U.N. officials say the organization has been scrupulous in avoiding favoritism. But not everyone agrees. Several months after Ban ascended to the top post, his son-in-law was promoted by Staffan de Mistura -- then the United Nations' top Iraq envoy -- to a high-profile post as the organization's chief of staff in Iraq.

Some U.N. officials felt that Chatterjee, a former Indian special forces officer with extensive experience in security, lacked the political and diplomatic skills for the job. In May, he was promoted again, to become regional director of the U.N. Office for Project Services in Copenhagen -- only this time he competed against more than 120 other candidates.

De Mistura, a Swedish national, said he hired Chatterjee because he "needed a military guy" who could oversee the organization's expansion in Iraq, not because he was Ban's son-in-law. Chatterjee had overseen security for de Mistura in Iraq in the 1990s, before he had met Ban's daughter.

"For two years, we succeeded in not having one staff member wounded, not one killed," de Mistura said. "The chief of staff was my right hand in handling priority number one, priority number two and priority number three: security."

Chatterjee said that working in an institution where his father-in-law is the boss has been less of a blessing than a burden and that he recently turned down a job offer as the top U.N. official in Namibia because that would mean serving directly under Ban.

"Till now I've been a quiet worker being recognized for the merit of my work rather than for whom I was related to," he said. "When these questions come up about nepotism and favoritism, it breaks my heart."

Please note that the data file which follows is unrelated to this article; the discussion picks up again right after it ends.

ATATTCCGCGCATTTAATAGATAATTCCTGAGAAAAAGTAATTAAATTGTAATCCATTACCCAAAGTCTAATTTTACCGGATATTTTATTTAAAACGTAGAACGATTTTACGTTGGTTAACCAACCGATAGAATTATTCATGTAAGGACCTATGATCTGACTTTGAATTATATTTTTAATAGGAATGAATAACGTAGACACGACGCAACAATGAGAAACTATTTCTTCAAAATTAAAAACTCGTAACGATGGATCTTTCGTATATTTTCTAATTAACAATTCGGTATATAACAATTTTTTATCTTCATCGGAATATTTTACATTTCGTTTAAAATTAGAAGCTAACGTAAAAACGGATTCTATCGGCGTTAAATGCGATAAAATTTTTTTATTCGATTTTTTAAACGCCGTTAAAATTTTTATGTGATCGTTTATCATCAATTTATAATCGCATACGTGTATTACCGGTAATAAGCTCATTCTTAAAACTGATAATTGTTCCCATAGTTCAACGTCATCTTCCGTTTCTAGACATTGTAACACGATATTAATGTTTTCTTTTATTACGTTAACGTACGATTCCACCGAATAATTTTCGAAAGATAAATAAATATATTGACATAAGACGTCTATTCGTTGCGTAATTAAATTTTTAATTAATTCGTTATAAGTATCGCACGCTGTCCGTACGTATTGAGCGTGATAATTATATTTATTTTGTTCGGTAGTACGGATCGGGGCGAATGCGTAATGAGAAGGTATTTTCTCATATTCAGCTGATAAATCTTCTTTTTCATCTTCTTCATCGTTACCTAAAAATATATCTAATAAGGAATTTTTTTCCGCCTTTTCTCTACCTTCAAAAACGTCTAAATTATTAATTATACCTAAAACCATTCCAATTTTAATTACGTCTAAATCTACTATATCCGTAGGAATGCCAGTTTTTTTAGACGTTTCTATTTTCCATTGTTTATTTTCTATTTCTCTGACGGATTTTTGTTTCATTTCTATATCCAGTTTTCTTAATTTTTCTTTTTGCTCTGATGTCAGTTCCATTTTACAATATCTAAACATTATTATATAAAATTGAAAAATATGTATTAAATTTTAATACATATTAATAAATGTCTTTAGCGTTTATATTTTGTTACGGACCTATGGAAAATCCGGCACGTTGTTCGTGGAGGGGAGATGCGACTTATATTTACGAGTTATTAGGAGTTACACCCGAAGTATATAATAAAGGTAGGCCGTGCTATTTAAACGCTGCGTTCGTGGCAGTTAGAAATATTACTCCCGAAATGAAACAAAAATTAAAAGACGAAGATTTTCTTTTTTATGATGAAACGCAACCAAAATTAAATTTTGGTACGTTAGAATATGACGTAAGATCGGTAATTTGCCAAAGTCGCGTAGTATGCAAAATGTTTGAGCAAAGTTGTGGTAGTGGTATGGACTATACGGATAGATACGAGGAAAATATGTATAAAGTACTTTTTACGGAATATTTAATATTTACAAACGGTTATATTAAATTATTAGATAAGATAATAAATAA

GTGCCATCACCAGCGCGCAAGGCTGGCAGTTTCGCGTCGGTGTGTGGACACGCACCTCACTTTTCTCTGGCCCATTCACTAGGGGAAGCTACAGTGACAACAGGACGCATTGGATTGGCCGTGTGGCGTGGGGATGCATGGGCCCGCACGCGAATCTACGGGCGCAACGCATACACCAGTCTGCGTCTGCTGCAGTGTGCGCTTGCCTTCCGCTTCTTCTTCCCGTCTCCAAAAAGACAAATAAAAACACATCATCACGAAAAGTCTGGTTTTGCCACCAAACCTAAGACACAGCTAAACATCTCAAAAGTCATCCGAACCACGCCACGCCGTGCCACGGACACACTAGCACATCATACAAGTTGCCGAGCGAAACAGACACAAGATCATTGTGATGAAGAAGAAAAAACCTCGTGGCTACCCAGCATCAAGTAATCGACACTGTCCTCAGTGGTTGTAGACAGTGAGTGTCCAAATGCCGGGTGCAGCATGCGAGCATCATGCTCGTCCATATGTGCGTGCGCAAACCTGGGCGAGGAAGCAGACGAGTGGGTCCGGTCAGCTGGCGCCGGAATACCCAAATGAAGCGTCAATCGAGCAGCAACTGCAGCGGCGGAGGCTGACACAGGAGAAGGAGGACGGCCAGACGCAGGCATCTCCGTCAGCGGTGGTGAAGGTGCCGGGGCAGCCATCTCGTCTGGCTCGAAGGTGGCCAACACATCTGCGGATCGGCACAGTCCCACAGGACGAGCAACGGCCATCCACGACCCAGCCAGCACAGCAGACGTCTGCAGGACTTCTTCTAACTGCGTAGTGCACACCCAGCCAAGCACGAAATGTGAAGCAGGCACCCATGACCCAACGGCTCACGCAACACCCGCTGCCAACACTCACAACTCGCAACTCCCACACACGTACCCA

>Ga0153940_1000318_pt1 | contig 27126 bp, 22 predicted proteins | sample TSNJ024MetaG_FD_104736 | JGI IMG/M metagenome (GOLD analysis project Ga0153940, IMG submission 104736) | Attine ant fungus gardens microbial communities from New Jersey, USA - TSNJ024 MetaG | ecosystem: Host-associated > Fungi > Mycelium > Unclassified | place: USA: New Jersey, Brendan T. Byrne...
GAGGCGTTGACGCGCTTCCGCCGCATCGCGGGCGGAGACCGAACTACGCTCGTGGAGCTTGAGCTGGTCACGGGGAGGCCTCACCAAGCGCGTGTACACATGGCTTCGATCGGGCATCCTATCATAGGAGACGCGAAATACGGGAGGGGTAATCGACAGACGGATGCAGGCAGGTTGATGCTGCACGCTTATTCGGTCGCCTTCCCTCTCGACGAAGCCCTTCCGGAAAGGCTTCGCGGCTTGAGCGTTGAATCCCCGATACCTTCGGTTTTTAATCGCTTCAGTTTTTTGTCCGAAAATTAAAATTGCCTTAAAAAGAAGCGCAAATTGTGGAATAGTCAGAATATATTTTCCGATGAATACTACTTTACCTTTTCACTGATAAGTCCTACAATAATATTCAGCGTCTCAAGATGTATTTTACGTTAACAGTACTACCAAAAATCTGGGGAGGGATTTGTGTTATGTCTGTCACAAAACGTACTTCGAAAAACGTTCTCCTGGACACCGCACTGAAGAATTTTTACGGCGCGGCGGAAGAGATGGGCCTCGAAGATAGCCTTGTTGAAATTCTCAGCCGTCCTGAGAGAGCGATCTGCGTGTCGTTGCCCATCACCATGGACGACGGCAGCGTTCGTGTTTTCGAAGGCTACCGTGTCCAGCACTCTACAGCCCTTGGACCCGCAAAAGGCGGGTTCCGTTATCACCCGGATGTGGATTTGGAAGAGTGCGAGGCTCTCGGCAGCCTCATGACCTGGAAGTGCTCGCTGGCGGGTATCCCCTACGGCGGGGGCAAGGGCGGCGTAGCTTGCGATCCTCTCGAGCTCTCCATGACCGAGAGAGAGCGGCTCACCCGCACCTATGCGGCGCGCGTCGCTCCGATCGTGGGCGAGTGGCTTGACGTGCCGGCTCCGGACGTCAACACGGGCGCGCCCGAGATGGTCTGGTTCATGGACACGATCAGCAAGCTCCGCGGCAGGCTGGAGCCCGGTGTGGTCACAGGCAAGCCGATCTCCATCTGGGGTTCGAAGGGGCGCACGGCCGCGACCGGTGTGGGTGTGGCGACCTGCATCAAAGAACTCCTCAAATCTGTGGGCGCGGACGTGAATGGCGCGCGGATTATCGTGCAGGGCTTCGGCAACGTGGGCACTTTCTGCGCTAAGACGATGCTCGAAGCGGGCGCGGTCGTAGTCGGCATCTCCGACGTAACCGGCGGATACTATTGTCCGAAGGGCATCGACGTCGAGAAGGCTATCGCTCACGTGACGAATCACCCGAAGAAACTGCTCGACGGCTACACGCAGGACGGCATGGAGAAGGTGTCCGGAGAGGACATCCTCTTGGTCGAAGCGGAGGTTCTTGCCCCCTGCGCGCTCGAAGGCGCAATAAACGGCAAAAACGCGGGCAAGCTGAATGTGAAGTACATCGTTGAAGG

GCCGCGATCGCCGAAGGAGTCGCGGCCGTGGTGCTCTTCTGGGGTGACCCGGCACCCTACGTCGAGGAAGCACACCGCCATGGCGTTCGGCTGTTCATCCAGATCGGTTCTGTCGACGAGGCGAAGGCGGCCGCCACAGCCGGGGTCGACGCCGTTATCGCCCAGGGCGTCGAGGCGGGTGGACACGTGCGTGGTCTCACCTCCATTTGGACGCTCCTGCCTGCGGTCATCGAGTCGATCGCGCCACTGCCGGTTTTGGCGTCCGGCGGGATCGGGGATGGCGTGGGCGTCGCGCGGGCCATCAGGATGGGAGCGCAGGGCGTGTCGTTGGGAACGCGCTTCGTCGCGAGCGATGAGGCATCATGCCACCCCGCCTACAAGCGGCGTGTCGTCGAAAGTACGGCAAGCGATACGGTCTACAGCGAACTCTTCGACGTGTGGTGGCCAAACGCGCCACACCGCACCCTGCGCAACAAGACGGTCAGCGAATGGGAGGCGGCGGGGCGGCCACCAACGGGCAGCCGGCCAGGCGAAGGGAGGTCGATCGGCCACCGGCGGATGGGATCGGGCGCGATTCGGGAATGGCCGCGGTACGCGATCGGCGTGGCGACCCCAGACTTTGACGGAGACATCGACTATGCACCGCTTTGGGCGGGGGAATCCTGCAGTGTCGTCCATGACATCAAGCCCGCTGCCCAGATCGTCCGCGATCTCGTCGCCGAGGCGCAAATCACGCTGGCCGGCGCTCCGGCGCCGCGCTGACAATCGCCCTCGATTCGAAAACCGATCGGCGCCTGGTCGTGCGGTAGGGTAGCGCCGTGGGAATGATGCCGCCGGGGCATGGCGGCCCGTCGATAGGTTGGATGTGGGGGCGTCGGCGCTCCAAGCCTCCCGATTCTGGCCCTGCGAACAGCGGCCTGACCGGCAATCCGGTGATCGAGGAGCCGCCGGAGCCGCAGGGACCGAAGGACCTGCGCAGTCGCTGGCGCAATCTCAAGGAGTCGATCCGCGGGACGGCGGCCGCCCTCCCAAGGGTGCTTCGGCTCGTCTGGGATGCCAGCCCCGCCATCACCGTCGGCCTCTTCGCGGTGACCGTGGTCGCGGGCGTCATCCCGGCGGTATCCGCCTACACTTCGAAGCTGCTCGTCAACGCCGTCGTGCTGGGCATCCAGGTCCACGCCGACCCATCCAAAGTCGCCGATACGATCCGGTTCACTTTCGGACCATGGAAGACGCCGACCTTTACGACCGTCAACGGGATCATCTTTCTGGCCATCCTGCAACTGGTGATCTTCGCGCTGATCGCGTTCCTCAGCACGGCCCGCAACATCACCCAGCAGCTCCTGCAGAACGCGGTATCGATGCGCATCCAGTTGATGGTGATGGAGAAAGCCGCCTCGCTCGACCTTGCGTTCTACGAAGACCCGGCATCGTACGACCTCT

Similarly, U.N. officials deny that nepotism played any role in the hiring of Ban's daughter, Hyun Hee-ban. She applied for a U.N. job in March 2003 through a program that invites foreign governments to fund their nationals' employment. Officials said that, without her father's intervention, she finished first among 180 South Korean candidates vying for five U.N. posts.

Carol Bellamy, a former director of UNICEF, is among those at the United Nations who say the allegations of nepotism are unfair. The real problem, she said, is the organization's system of political patronage.

"What bugs me is not the hiring of family members, but how often former U.N. ambassadors get appointed" to run complex peacekeeping and humanitarian field operations, Bellamy said.

'Didn't do anything wrong'

In Baroncini's case, the allegations of nepotism stem from the e-mail his boss, a senior official at the U.N. Development Program, received from Alan Doss, the top U.N. envoy in Congo. Doss, who was winding up his career with UNDP, asked for his daughter to be hired even though his employment would overlap with hers, according to the e-mail, which was first reported by a blogger at Inner City Press.

If found by a U.N. investigation to have abused his authority, Doss could face censure, according to an official familiar with the probe. The investigation is expected to conclude within the next month.

Baroncini, meanwhile, will appear Wednesday in a New York court, where he faces third-degree assault charges for the biting incident. He said he wants to take the case to trial.

"I didn't do anything wrong," he said. "I was the victim of nepotism, retaliation, assault and imprisonment."

No comments: